• Regional prototyping workshops: The FCOG, alongside other forecasts, as well as the updated Turn and Face the Strange will be the basis of virtual prototyping workshops held with five regional partners across Canada. These workshops will engage participants in identifying potential service offerings or interventions to help workers gain the skills and abilities they need to be resilient in the next decade. The prototyping workshops will be carefully designed to guide participants—from different sectors and backgrounds, with diverse perspectives—through a structured, impact-oriented process, leading to rich, multifaceted discussions and the creation of robust prototypes. Prototypes created during the workshops will be refined and shared with partners and funders. Participants will test their assumptions, refine their ideas, and identify the critical next steps needed to enable their solutions.
  • Insights reports: We will document our process as we go, sharing key insights along the way in the form of web content, blogs, and more.

If you would like to get involved with this project, as an advisor, or workshop participant, please get in touch with Michelle Park at michellepark@ryerson.ca

Our Partners

We are excited to be working with five incredible partners across Canada to deliver this project. Our partners are hosting two part workshops throughout May and June. We are working together to create an interactive experience where participants will be able to test their assumptions, refine their ideas, and identify the critical next steps needed to enable their solutions. Thank you to our partners!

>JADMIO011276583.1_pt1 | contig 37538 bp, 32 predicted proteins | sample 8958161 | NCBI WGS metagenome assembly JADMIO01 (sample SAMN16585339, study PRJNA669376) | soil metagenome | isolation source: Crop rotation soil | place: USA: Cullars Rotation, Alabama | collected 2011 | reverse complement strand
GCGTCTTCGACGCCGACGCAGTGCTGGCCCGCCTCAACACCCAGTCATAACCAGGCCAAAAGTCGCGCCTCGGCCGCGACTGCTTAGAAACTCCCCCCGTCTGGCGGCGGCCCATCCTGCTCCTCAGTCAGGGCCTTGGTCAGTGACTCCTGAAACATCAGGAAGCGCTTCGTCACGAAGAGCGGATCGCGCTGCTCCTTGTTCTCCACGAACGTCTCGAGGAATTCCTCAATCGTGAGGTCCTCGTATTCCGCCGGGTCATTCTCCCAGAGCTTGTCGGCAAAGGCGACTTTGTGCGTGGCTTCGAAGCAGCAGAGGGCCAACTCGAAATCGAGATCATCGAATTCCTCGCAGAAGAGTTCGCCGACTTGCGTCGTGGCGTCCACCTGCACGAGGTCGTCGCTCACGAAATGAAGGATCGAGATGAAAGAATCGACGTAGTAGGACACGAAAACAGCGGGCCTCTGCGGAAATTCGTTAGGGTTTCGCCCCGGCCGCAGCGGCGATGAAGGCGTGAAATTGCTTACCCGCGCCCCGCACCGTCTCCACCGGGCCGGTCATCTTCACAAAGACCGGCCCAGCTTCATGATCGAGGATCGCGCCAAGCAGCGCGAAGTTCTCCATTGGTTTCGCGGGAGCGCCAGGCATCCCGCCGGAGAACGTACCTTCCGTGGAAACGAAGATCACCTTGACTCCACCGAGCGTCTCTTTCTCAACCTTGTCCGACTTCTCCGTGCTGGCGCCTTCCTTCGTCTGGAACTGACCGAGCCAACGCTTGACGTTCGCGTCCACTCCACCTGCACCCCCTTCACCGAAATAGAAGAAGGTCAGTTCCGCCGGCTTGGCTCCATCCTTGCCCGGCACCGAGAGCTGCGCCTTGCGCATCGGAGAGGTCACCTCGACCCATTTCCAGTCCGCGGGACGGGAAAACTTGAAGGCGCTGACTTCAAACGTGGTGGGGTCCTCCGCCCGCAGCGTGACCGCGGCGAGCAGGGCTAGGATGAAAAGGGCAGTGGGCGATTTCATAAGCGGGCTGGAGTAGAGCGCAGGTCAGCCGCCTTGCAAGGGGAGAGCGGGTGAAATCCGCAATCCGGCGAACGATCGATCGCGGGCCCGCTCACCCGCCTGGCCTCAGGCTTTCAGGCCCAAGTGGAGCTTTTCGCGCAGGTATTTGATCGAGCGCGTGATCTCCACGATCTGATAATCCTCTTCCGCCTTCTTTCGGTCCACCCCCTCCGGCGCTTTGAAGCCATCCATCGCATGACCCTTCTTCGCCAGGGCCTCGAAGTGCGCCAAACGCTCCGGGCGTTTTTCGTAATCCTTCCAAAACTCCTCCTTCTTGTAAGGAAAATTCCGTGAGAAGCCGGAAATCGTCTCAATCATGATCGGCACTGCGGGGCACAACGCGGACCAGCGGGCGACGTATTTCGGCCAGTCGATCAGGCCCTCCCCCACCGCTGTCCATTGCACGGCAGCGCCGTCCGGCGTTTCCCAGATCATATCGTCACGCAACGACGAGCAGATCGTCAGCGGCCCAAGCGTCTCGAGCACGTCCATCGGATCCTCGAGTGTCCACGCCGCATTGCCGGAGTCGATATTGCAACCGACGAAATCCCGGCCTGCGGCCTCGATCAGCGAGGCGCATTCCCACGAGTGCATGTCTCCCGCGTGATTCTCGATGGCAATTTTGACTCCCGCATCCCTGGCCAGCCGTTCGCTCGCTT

Our Funder

This project is funded by the Government of Canada’s Future Skills Centre, a pan-Canadian initiative, connecting ideas and innovations generated across Canada so that employees and employers can succeed in the labour market, and to ensure that local, regional, and national economies thrive. Funded by the Government of Canada’s Future Skills Program, the Future Skills Centre is a partnership of Ryerson University, the Conference Board of Canada, and Blueprint.

Heather Russek
Collaborator, Innovation Design + Futures
Jessica Thornton
Collaborator
Michelle Park
Project Manager
Darren Elias
Collaborator
Diana Rivera
Senior Economist
Erin Warner
BII+E Alumni

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Deep Dive

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Jul 21, 2021

From virtual forest bathing to digital makerspaces — designing an effective virtual prototyping workshop takes creativity and flexibility. Here are the principles that guided us during the pandemic.
What we learned from pivoting to virtual prototyping workshops

Feb 11, 2021

A new report from the Brookfield Institute for Innovation + Entrepreneurship (BII+E) explores the biggest trends driving Canada’s labour market in the decade
NEW RESEARCH: The 8 trends shaping the future of work in a post-COVID Canada

Feb 10, 2021

From wildfires to flooding, the effects of the global climate crisis are accelerating fast — as are attempts to kickstart the growth of the green economy
An illustration of 2 different climates, one with windmills to showcase new environmental tech

Feb 10, 2021

COVID-19 has stalled immigration and forced women from their jobs. Meanwhile, people are retiring later, living longer and having fewer children. What might it mean for Canada's labour market?
Hands tracking movement/progress on a line graph